You're fucking amazing!

Life in the House That Asperger Built said...

Oh, and I don't really care if it's in a book or not, I just like the word Aspie.. :-)

Cheryl D. said...

My daughter has a high-functioning Autism diagnosis officially even though the psychologist that diagnosed my daughter said that her diagnosis is actually Asperger's. Why did she label her HFA then? Because the state of California doesn't recognize Asperger's as autism. The psychologist gave my daughter the HFA label because she considers Asperger's to be a form of HFA. Like California, the state of Texas also doesn't recognize Asperger's as autism. So, if you live in California or Texas and have an Asperger's diagnosis. You're screwed. You get NO services! I know people here with kids that have PDD-NOS diagnoses and they too are screwed. Regional centers don't consider their cases to be severe enough to warrant services.

I think it's MARVELOUS that the Asperger's and PDD-NOS labels are going away as official diagnoses. They're confusing, plain and simple.

However, just because the official diagnosis is going away doesn't mean people won't still identify themselves as having Asperger's or being Aspies. I consider my daughter to be one even though she doesn't have the official diagnosis. I can't see this changing!

Life in the House That Asperger Built said...

Oh, and after reading some more of the comments, I'm not one who doesn't want to be known as Autistic. I frequently tell people I have an ASD. In fact, I'm more likely to use that term when describing myself IRL. But "Aspie" is a nice nickname. And since Hans Asperger found the SAME thing as Kanner at the same time on another continent, I think it's ok to still use it. And I'm not changing my blog to Life in the House That Kanner Built. It just doesn't have the same ring. :-)

Anonymous said...

I'm another person who likes the new criteria. My daughter got two different diagnoses (PDD-NOS and Asperger's Syndrome) as we had two evaluations done at the same time (long explanation). She'd definitely still qualify under the new criteria.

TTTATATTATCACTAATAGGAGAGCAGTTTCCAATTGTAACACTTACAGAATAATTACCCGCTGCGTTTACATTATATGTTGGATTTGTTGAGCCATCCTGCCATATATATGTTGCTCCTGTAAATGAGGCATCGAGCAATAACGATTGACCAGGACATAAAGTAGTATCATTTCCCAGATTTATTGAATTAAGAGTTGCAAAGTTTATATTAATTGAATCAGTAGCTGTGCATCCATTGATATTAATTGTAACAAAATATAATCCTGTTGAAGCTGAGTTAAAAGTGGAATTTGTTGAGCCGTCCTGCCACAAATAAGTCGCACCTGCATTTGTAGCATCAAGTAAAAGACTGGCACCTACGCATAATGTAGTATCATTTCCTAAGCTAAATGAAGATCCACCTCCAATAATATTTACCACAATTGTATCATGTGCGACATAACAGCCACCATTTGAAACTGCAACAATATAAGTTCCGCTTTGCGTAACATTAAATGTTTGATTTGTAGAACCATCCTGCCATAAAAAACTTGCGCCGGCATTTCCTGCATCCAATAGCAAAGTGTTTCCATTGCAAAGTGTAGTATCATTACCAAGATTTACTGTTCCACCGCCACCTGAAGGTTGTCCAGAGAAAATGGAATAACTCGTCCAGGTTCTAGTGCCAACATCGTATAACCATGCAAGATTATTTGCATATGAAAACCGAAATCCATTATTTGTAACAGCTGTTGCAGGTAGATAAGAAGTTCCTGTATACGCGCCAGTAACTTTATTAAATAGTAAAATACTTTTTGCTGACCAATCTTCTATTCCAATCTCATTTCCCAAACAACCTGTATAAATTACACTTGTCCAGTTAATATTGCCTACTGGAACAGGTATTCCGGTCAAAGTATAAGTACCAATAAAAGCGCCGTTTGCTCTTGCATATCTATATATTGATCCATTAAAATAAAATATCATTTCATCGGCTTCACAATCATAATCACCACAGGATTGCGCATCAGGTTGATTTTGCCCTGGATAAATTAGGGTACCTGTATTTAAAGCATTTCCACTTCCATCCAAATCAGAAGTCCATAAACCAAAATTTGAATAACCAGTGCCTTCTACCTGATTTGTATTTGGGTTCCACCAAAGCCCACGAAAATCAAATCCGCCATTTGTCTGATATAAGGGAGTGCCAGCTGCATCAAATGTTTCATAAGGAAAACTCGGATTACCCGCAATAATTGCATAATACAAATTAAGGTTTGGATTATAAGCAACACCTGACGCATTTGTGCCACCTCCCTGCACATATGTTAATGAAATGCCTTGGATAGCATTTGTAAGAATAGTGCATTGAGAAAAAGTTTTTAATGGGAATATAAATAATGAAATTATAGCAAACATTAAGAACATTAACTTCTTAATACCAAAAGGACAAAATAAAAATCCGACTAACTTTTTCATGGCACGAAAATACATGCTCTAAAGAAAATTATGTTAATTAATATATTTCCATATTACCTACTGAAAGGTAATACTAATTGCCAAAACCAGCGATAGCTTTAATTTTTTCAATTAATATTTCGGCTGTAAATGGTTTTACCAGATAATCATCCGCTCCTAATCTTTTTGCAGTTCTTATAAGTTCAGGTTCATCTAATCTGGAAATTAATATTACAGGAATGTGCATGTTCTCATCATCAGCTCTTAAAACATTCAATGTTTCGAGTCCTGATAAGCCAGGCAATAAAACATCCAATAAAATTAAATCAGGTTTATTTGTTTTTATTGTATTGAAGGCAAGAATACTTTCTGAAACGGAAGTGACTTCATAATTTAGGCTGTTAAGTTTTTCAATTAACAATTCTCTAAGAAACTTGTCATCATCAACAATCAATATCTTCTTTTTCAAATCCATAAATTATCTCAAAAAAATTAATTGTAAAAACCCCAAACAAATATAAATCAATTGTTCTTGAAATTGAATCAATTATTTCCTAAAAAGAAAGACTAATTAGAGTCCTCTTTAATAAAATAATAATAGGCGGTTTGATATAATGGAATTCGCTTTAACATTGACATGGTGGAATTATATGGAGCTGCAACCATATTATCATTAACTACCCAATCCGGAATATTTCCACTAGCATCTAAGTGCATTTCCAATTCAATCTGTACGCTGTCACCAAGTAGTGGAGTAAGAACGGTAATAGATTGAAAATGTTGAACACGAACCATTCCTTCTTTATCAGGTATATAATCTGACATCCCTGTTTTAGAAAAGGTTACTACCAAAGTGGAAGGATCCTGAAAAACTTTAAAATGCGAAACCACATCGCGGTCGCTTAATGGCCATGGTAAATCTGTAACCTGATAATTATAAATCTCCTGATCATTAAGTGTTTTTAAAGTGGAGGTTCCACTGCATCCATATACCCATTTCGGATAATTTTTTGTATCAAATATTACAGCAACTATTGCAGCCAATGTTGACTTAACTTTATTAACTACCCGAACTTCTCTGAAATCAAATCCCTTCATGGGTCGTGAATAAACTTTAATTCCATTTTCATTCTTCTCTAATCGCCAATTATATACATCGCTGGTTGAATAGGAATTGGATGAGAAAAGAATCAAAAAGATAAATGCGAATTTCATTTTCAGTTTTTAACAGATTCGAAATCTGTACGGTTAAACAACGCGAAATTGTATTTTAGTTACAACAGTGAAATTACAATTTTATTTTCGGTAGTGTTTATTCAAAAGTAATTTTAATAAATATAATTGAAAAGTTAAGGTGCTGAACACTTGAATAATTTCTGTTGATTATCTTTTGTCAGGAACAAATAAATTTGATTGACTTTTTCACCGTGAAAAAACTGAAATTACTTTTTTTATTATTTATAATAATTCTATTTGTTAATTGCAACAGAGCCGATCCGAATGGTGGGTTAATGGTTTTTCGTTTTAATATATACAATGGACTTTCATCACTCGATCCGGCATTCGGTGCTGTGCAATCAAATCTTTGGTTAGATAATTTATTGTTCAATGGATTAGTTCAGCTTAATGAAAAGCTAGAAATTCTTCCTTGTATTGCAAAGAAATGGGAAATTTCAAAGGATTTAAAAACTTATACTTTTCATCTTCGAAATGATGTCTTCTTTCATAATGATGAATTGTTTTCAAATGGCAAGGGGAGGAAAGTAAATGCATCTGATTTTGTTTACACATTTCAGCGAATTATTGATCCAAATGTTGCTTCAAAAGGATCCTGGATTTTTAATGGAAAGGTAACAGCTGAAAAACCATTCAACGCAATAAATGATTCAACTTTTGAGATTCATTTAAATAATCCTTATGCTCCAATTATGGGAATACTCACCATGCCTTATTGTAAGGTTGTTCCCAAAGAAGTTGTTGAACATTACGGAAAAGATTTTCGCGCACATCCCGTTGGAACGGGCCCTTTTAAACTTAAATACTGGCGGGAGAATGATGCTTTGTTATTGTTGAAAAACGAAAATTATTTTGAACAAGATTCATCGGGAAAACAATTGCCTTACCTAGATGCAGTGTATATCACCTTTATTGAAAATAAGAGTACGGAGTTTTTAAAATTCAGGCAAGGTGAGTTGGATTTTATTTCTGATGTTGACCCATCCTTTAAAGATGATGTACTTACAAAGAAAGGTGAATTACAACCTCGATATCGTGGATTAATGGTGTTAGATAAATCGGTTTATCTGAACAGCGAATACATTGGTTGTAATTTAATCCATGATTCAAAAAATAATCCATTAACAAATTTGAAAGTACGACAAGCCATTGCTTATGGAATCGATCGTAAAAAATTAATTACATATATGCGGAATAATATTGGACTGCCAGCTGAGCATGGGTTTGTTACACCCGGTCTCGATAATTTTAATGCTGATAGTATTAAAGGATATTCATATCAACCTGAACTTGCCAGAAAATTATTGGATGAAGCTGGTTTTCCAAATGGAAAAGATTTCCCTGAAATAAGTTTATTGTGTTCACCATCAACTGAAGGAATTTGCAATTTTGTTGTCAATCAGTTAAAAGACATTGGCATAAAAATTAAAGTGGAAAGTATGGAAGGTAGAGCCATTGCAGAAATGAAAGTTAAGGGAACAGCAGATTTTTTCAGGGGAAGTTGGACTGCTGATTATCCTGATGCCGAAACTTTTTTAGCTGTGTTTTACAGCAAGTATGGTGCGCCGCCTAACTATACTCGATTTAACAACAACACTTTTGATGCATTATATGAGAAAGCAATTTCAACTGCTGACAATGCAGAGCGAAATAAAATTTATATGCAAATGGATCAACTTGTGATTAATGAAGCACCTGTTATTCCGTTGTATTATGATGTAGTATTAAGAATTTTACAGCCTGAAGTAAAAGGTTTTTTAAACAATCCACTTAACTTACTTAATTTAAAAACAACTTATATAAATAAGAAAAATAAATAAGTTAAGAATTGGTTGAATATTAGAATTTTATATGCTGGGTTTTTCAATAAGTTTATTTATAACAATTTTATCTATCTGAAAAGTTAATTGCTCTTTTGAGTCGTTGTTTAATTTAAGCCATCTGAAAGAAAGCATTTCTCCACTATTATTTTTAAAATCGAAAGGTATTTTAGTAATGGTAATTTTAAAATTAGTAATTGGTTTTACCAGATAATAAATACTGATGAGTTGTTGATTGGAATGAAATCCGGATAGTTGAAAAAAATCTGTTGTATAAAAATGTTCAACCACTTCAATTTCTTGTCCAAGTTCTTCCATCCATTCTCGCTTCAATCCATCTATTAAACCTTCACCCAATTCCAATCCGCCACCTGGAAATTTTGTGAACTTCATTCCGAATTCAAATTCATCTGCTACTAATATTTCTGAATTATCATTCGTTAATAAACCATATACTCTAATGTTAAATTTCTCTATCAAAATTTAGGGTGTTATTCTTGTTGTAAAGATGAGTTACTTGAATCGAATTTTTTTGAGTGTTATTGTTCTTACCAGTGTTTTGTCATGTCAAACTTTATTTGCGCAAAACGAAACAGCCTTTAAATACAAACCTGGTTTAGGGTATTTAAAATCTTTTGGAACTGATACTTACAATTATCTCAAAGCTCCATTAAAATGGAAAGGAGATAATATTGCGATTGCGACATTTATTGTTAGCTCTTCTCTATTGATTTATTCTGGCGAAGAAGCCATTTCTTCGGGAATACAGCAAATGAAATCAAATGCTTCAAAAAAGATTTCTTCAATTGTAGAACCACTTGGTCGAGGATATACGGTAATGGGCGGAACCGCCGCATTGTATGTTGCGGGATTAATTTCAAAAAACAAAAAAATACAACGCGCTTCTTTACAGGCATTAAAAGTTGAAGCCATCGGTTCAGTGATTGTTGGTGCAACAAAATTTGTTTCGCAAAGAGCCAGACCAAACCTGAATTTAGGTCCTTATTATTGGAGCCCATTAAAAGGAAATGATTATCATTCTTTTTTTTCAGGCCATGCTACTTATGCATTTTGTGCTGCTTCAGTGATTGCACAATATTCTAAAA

I have no problem saying she has an ASD, but I love the term Aspie too, I don't see it going away as a self-identifier. And it doesn't matter which diagnosis we'd go with anyway here, services are the same (great school district, no insurance coverage).

Alicia D said...

I am both a doctoral level clinical psychologist (who worked for years with the developmentally disabled and ASD population) AND the mother of a "low functioning" (for lack of a better word) teen with Autism. Since Ive been a SAHM for almost 6years i am TOTALLY out of the loop! It was very interesting to see this. I didn't have a real emotional or "gut" reaction to the new criteria. I see the drawbacks of labeling on a human level, but they are important for conveying information among professionals and even to help others understand you or your child's situation. For instance, when I say my daughter has Autism, most people think she is verbal, toilet trained, high functioning bc that is the "media presentation" so to speak. Yet, she is operating at about a 1year old level in all areas of cognitive, socialization, motor skills, language, is 15 and needs all self-care done for her, is in diapers, non-verbal... So, its like: how do you get the picture across w/o getting into deficit-based labels??? Its hard,when you always want to be strength-based.

anyway, really cool and interesting piece of info. I'll have to stew on my thoughts for a while.... thanks!